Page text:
The Attorney-General of the Federation and Minister of Justice, Mr. Abubakar Malami, said on Sunday that the government of the United Kingdom had shown its commitment towards repatriating funds stolen from Nigeria.
Malami returned from the United Kingdom on Saturday after a two-day International Anti-Corruption Summit also attended in London last week by many world leaders including President Muhammadu Buhari.
The minister said that the UK expressed commitment towards repatriating Nigeria’s looted funds during a bilateral meeting between the two nations.
He said though there was no estimate of how much of the Nigeria’s funds stashed in the UK, but “it has been compiled for certainty.”
Malami said apart from the meetings which Nigeria had with the UK, there were no bilateral talks between Nigeria and other nations.
He said, “There was no sideline talks as such, but then there has been a bilateral meeting, other than the conference, in which express commitment has been shown by the leadership of the UK towards the idea of loot recovery.
“The UK has shown extra commitment apart from the resolution that was unanimously passed at the conference. Nigeria was treated as a priority in terms of execution of such commitment.”
While giving the assurance that Nigeria would soon start reaping the benefits of the international conference, the minister admitted that the resolution reached with other nations in London was not within the nation’s “exclusive control.”
“This is not something that we are exclusively in control of, but honestly there is a great goodwill and great commitment working mutually. So, very soon, Nigeria will start reaping the benefit,” he said.
A 34-paragraph communique issued at the end of the London conference was captured under three sub-themes – “Exposing corruption; punishing the corrupt; and supporting those who have suffered from corruption and driving out corruption.”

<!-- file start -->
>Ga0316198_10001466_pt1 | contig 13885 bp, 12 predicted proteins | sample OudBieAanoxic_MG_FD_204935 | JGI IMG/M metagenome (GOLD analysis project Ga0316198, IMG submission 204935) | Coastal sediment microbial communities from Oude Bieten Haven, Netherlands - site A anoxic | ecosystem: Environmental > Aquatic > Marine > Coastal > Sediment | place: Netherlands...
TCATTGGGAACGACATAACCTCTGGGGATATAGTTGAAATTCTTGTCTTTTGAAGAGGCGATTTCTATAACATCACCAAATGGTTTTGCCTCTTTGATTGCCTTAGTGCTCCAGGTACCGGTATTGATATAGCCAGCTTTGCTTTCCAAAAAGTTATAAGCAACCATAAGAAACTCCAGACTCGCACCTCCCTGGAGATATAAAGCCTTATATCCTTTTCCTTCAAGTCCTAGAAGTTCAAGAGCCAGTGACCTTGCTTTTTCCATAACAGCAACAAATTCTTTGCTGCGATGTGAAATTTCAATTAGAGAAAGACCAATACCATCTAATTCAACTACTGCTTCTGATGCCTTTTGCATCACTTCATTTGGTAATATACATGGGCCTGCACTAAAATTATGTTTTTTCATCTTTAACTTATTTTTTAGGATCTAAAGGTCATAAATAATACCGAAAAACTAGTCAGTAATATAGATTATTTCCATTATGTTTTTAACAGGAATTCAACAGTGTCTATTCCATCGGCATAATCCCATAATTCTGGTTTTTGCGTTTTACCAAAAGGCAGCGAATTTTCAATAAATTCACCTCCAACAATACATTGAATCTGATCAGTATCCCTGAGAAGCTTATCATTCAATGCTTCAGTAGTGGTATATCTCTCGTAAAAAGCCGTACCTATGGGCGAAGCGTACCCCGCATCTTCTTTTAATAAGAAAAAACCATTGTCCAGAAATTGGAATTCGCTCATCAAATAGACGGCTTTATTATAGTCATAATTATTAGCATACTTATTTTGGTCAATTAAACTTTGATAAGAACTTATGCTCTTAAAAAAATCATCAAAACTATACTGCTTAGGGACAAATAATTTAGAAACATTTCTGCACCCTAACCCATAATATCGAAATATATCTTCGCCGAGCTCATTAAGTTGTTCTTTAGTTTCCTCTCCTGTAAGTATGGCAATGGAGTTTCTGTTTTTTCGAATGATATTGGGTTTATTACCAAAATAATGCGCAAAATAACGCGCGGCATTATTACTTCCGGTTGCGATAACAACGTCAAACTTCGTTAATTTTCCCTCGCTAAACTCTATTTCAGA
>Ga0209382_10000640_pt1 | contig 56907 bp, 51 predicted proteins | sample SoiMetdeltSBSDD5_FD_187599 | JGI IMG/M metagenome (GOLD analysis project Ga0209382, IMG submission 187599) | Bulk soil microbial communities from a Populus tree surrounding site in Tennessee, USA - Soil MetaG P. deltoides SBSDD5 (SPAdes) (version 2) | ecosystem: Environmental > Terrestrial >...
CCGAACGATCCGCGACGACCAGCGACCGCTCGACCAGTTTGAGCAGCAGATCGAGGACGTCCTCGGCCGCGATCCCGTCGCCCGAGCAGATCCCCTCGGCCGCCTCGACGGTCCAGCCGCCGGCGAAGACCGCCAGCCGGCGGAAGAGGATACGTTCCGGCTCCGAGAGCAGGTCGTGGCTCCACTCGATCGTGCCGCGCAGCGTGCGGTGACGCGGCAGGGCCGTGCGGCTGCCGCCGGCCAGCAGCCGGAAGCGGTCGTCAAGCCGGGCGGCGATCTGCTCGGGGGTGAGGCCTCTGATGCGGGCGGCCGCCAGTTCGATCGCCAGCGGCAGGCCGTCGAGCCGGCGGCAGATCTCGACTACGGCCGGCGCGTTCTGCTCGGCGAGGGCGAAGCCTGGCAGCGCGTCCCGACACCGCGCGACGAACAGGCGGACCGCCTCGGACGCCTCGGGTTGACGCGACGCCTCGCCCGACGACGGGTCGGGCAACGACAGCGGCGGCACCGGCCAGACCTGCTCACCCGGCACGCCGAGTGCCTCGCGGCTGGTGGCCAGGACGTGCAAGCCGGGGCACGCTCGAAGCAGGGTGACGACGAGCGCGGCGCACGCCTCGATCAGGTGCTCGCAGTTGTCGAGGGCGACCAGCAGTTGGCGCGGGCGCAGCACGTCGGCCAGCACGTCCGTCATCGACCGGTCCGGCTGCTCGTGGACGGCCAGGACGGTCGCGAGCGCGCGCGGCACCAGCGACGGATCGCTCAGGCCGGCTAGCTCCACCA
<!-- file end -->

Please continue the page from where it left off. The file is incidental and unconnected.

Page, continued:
Repatriation of proceeds of corruption to the victim nation is part of the resolution reached at the conference.
The communiqué read in part, “The proceeds of corruption should be identified, seized, confiscated and returned, consistent with the provisions of UNCAC. We will continue to strengthen our legal frameworks for asset recovery. We will work together to enforce confiscation orders across borders including, where legal systems allow, administrative freezes, non-conviction-based confiscation orders or unexplained wealth orders. We will ensure that we have the authority to take prompt action, where possible, in response to requests by foreign countries to identify, freeze, seize and confiscate the proceeds of corruption.
“We will afford one another the widest measure of cooperation and support, applying the provisions of UNCAC and other relevant international instruments or mechanisms to which our countries may be a party to.
“We recognise that resolving complex asset recovery cases is assisted by partnership and cooperation between requesting and requested states.
“Recognising the importance of strong political commitment and interaction, and building on the experience of existing regional fora, we welcome proposals for a Global Asset Recovery Forum to be held in 2017, co-hosted by the United States and United Kingdom, with support from the joint World Bank and UNODC Stolen Asset Recovery Initiative (StAR), which will focus on assistance to Nigeria, Ukraine, Tunisia and Sri Lanka. We will also support a broader use of the global and regional asset recovery inter-agency networks to obtain investigative and legal assistance in tracing and freezing the proceeds of corruption.”